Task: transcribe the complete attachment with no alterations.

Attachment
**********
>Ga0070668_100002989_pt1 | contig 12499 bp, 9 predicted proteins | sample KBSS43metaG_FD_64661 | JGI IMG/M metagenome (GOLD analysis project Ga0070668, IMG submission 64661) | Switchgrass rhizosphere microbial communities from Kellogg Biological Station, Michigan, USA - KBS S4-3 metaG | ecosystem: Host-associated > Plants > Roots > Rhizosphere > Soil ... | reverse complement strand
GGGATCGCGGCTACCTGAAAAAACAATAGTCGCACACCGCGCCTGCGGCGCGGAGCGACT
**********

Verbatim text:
>Ga0070668_100002989_pt1 | contig 12499 bp, 9 predicted proteins | sample KBSS43metaG_FD_64661 | JGI IMG/M metagenome (GOLD analysis project Ga0070668, IMG submission 64661) | Switchgrass rhizosphere microbial communities from Kellogg Biological Station, Michigan, USA - KBS S4-3 metaG | ecosystem: Host-associated > Plants > Roots > Rhizosphere > Soil ... | reverse complement strand
GGGATCGCGGCTACCTGAAAAAACAATAGTCGCACACCGCGCCTGCGGCGCGGAGCGACT